When it comes to our jobs as helping professionals, the very first problem that we encounter with a client is how we define the problem, and who gets to define it.
That can seem like a bit of a lofty statement, so let’s break it down a little bit.
But, before we do that, it’s important to acknowledge that your view of “client problems” is going to be heavily influenced by your perspective and how much weight you give to Expert Driven vs. Client-Centred practice. Here at Becoming Responsive, we fall firmly into the perspective that client’s are the expert on their own lives, have the strengths and capabilities to address their challenges, and our job is less “expert as fixer with the answers” and more “expert as facilitator with the process”.
Most of our “problem definitions” in the industry are what we would consider Experience-Distant descriptions, words and labels that attempt to be general and diagnostic;
- any of the 265 diagnoses in the DSM5…
These are experience-distant descriptions of the problems people face because they contain nothing of the client’s experience. And this lands in practice in seemingly innocuous ways, in our day to day language about clients.
“Johnny has anxiety”. Does he really ‘have’ anxiety? Or is it a shorthand way for us to describe a set of behaviours, in order to generate a solution that WE think might be the right one?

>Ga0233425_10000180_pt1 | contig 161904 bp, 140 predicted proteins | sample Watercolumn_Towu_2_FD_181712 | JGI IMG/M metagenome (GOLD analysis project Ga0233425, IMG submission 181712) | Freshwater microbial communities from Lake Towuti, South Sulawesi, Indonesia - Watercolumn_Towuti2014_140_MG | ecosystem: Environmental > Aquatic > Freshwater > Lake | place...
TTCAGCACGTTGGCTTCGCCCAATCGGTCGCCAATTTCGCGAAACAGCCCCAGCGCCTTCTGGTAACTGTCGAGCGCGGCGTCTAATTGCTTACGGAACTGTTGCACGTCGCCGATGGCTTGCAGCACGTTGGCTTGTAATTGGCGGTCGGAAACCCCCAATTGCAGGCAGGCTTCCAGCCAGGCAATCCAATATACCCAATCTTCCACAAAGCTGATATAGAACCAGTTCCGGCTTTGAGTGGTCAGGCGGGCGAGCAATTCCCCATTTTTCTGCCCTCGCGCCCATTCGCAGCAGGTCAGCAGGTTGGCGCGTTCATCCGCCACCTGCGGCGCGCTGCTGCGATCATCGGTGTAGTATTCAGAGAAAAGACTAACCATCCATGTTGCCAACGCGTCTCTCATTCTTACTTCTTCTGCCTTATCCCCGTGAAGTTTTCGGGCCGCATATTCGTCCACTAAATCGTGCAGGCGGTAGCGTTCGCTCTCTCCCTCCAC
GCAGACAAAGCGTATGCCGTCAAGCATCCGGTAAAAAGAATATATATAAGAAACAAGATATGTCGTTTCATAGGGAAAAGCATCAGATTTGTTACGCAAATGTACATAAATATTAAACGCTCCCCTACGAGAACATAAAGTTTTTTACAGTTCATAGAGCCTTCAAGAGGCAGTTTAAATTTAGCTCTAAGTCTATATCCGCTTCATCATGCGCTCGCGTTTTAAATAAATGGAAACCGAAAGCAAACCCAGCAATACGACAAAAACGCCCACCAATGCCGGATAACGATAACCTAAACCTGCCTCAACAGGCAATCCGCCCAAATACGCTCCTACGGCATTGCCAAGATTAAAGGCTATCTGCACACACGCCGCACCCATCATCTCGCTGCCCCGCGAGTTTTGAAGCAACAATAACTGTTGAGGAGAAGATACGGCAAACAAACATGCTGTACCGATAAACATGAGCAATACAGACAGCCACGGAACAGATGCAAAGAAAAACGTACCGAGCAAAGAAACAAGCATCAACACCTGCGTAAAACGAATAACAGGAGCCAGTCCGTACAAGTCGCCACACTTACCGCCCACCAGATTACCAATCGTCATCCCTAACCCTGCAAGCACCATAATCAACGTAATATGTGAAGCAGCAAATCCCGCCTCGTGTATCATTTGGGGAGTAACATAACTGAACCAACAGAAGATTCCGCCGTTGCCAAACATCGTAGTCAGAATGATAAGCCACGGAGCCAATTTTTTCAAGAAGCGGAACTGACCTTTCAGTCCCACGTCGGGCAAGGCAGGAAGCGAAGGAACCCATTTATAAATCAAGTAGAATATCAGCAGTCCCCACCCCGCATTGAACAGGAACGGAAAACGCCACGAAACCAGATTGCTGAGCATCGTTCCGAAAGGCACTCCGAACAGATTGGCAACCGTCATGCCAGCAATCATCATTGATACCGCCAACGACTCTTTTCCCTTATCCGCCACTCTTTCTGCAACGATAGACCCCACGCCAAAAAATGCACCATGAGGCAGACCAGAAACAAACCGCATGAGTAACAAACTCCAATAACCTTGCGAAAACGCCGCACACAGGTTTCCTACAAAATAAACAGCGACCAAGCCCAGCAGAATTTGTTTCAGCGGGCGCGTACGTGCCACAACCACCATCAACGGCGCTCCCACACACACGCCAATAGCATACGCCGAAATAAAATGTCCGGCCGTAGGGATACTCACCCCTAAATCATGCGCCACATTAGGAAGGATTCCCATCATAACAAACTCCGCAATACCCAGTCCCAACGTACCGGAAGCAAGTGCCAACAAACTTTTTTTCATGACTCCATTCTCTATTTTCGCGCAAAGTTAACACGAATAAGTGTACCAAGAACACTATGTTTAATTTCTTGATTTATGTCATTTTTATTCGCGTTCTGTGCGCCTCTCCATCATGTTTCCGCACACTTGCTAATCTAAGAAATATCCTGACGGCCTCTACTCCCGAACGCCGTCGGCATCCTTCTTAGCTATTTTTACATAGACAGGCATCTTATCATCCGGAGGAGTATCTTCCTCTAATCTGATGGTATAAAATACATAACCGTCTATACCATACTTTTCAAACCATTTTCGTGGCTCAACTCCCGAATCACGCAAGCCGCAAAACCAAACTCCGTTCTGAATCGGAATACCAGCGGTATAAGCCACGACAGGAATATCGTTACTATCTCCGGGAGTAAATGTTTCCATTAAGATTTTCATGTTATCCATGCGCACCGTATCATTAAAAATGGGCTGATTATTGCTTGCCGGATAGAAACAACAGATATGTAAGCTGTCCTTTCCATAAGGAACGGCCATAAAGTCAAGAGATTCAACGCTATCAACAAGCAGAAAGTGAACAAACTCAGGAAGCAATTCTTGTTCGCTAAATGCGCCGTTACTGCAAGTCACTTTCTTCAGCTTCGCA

You can start to see how something as seemingly straightforward as naming the problem is loaded with tension between a client vs. expert mentality. The act of holding loosely to our professional labels (both the formal and the offhand), is a way for us to move away from Expert-Driven, to a more Client-Centred approach.
What do we know about (insert Johnny’s behaviour) from Johnny’s perspective?
Would Johnny call it anxiety? Or fear? Or uncertainty? How does it (his behaviour, not the labels we ascribe to it) make sense in the conditions he finds himself in, both environmental and relational? What words has he used to describe it?
Margo Talbot, someone who struggled with suicidal depression and addiction for twenty years (only to come out of it through the power of ice climbing and some important relationships) mentioned on a recent podcast episode that her addiction “kept her alive through her suicidal depression.” Her addiction was a life vest in a sea of pain and trauma…who are we to take that away from someone?
To unpack an Experience-Near description of a client’s challenge is to engage in truly client-centred work, positioning them as the expert and authority on their own challenges and therefore, their own solutions.
We call it the Battle for the Definition of the Problem because it’s critical to everything that comes after it, and the act of naming someone else’s problems for them is a serious undertaking, loaded with the power and privilege that comes with our roles as helping professionals.
A power and privilege that we might need to look a little more closely at.